EMFWatch

#1
Hey Guys,
I have been trying out this question to test my knowledge and understanding of the topic but i don't seem to be able to solve it.

Question:
A cell is connected in series with an 8.0ohms resistor and a switch. A high resistance voltmeter is connected across the cell and reads 3.6V when the switch is open and 3.2V when the switch is closed . Calculate (a) EMF (b) the internal resistance

My attempt:
So i drew out the diagram and got to the conclusion that the voltage of the resistor is 3.2V because thats the voltage going through when the switch is closed. Hence i worked out the current as 0.4A. Then i worked out the equation `E-0.4r=3.6' . Im pretty sure that was right so i formed another equation `E/(8+r) = 0.4 ' But then when i rearrange it and try to eliminate one factor i got `0=0.4'

0
4 years ago
#2
(Original post by marcoo2857)
Hey Guys,
I have been trying out this question to test my knowledge and understanding of the topic but i don't seem to be able to solve it.

Question:
A cell is connected in series with an 8.0ohms resistor and a switch. A high resistance voltmeter is connected across the cell and reads 3.6V when the switch is open and 3.2V when the switch is closed . Calculate (a) EMF (b) the internal resistance

My attempt:
So i drew out the diagram and got to the conclusion that the voltage of the resistor is 3.2V because thats the voltage going through when the switch is closed. Hence i worked out the current as 0.4A. Then i worked out the equation `E-0.4r=3.6' . Im pretty sure that was right so i formed another equation `E/(8+r) = 0.4 ' But then when i rearrange it and try to eliminate one factor i got `0=0.4'

Hello and welcome to TSR.

The equation should be E - 0.4r = 3.2

The open circuit battery voltage is 3.6V (i.e. this is the voltage developed across an infinite series load resistance)

With the switch closed, the voltage developed across the 8 ohms resistor is 3.2V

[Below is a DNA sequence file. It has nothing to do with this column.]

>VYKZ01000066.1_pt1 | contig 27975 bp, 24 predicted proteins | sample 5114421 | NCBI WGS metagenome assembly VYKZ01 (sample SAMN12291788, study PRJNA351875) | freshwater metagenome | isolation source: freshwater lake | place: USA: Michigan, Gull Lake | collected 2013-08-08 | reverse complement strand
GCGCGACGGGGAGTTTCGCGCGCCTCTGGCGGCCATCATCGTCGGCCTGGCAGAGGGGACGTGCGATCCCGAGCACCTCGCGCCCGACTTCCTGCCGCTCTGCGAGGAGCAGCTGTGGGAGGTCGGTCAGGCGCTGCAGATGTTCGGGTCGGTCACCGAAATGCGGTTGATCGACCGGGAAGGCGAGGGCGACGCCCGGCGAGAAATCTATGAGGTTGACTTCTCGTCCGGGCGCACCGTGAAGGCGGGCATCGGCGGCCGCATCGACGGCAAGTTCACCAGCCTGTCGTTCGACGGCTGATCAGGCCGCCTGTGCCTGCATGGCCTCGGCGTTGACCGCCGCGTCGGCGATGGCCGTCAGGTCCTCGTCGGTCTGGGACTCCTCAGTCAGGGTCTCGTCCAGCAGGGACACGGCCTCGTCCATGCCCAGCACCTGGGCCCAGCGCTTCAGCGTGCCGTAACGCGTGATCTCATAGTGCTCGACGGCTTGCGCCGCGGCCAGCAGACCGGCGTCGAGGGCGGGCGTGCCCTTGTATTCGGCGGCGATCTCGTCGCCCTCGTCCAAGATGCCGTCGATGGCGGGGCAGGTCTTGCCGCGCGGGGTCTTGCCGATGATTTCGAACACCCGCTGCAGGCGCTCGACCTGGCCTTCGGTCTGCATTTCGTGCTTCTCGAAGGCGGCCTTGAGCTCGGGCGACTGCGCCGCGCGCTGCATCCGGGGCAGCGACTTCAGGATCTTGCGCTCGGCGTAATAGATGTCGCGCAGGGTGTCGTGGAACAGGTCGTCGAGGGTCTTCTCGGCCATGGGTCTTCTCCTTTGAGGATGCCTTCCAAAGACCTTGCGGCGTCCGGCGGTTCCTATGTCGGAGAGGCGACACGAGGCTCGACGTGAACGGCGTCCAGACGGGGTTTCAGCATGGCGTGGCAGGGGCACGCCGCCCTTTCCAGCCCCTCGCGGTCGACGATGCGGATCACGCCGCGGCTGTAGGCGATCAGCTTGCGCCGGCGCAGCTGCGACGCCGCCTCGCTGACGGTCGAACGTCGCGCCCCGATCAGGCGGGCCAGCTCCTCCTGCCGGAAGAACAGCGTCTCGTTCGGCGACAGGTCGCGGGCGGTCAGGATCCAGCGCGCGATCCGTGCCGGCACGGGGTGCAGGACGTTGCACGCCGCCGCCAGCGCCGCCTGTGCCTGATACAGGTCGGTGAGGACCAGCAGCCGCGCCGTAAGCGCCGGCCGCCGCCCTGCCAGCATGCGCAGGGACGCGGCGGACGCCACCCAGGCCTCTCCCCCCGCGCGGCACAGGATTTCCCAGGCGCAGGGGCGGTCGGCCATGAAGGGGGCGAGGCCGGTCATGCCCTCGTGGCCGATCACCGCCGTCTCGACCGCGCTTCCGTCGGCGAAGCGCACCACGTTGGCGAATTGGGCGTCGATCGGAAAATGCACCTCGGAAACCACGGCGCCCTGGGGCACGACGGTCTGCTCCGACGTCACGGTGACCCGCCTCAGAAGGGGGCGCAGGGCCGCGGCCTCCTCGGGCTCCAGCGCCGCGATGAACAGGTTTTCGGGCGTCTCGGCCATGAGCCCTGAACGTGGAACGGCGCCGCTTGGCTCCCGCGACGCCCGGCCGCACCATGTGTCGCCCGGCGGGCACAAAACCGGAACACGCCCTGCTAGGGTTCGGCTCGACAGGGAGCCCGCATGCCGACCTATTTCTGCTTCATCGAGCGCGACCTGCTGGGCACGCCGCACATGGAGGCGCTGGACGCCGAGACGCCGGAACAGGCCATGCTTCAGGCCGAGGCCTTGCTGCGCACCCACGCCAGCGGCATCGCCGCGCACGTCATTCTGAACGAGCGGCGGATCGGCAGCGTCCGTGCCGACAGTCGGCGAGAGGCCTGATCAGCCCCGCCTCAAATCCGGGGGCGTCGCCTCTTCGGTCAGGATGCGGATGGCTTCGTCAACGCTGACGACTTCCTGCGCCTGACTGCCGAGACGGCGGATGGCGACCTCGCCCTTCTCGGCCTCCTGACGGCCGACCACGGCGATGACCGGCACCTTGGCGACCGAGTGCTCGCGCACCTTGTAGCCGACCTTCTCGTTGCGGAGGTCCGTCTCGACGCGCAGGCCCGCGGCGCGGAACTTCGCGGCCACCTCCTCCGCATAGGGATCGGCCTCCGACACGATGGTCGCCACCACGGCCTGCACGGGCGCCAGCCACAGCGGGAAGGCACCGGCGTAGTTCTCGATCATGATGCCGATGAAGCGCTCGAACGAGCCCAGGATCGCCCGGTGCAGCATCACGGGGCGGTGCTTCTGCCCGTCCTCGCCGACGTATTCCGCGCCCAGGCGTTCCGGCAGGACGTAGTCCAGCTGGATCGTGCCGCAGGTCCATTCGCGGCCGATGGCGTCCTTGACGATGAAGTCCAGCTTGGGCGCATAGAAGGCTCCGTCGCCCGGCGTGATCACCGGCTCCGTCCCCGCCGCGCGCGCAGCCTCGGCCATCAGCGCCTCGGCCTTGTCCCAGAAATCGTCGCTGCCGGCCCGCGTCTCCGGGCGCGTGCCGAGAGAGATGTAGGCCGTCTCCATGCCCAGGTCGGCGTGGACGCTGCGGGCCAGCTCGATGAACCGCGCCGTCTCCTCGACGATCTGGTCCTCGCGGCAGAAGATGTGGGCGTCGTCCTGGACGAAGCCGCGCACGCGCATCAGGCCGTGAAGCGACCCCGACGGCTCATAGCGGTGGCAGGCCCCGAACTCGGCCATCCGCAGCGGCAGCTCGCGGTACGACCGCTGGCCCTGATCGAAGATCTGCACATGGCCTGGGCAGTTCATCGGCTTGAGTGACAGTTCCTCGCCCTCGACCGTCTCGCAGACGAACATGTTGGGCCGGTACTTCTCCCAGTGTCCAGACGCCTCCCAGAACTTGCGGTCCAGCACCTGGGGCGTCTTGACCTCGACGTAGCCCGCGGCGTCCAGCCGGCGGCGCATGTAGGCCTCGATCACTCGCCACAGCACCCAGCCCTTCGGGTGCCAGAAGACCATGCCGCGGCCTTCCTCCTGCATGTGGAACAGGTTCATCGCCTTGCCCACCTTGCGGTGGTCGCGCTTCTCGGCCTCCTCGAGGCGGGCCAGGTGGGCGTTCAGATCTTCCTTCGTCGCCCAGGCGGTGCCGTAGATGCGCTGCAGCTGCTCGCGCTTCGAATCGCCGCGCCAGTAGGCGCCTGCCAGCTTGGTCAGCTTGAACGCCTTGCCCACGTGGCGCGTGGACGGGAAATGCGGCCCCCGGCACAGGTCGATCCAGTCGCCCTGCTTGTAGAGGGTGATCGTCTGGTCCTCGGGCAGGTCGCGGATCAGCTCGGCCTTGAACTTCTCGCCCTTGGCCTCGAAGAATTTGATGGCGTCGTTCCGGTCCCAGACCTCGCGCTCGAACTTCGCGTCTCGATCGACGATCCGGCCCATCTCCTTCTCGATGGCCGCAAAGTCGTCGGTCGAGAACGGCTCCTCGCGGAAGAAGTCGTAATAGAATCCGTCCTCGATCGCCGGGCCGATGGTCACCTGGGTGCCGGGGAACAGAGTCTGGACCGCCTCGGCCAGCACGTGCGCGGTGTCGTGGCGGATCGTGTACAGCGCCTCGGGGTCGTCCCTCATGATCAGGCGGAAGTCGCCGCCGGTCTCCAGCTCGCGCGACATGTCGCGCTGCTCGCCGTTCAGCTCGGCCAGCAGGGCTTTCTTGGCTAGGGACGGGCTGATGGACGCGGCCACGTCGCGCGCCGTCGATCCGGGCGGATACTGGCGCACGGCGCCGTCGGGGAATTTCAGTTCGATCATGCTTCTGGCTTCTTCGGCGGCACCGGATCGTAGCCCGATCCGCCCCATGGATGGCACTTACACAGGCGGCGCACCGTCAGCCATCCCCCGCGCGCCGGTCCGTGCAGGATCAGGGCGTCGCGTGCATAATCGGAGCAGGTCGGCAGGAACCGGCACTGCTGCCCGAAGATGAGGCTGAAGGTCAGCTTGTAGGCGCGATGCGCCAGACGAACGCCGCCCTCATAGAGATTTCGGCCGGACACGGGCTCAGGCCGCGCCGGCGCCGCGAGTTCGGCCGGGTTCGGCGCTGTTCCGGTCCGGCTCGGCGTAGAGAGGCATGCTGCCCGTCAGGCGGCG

Therefore the current I = V/R = 3.2/8 = 0.4A

According to Kirchoff: 3.6V - 3.2V = 0.4V = potential developed across the battery internal resistance.

Since the current must be the same (series path) then the internal resistance is

r = Vr/I = 0.4V/0.4A

r = 1 ohm.
0
#3
(Original post by uberteknik)
The open circuit battery voltage is 3.6V (i.e. this is the voltage developed across an infinite series load resistance)

With the switch closed, the voltage developed across the 8 ohms resistor is 3.2V

Therefore the current I = V/R = 3.2/8 = 0.4A

According to Kirchoff: 3.6V - 3.2V = 0.4V = potential developed across the battery internal resistance.

Since the current must be the same (series path) then the internal resistance is

r = Vr/I = 0.4V/0.4A

r = 1 ohm.
Thanks! but can you please explain the kerchief law that you used?
0
4 years ago
#4
(Original post by marcoo2857)
Thanks! but can you please explain the kerchief law that you used?
You need to learn both Kirchoff's voltage and current rules (laws).

KVL = Kirchoff's Voltage Law = The sum of the voltage drops around a closed circuit is equal to the supply voltage.

You made an error with the equation E - 0.4r = 3.6

Using KVL it should be E - 0.4r = 3.2

i.e. 3.6 - 0.4r = 3.2

0.4r = 0.4

r = 0.4./0.4
0
#5
(Original post by uberteknik)
You need to learn both Kirchoff's voltage and current rules (laws).

KVL = Kirchoff's Voltage Law = The sum of the voltage drops around a closed circuit is equal to the supply voltage.

You made an error with the equation E - 0.4r = 3.6

Using KVL it should be E - 0.4r = 3.2

i.e. 3.6 - 0.4r = 3.2

0.4r = 0.4

r = 0.4./0.4
ahhh okay but what i don't understand is that if `E' is supposed to be `EMF' then why would you put '3.6V' when thats the voltage you get after subtracting the lost voltage from the EMF?
0
4 years ago
#6
(Original post by marcoo2857)
ahhh okay but what i don't understand is that if `E' is supposed to be `EMF' then why would you put '3.6V' when thats the voltage you get after subtracting the lost voltage from the EMF?
Make sure you read the question.

3.2V is the voltage developed across the resistor after the switch is closed.

3.6V is the open circuit voltage (no load = infinite resistance, zero current). This voltage is in effect, developed across an infinite resistance which itself is in series with both the 8 ohms resistor and the internal battery resistance.

This means in the open circuit condition, NO potential is developed across the series
(r + R) combination.
0
#7
(Original post by uberteknik)
Make sure you read the question.

3.2V is the voltage developed across the resistor after the switch is closed.

3.6V is the open circuit voltage (no load = infinite resistance, zero current). This voltage is in effect, developed across an infinite resistance which itself is in series with both the 8 ohms resistor and the internal battery resistance.

This means in the open circuit condition, NO potential is developed across the series
(r + R) combination.
THANKYOU! that justifies everything you said now
0
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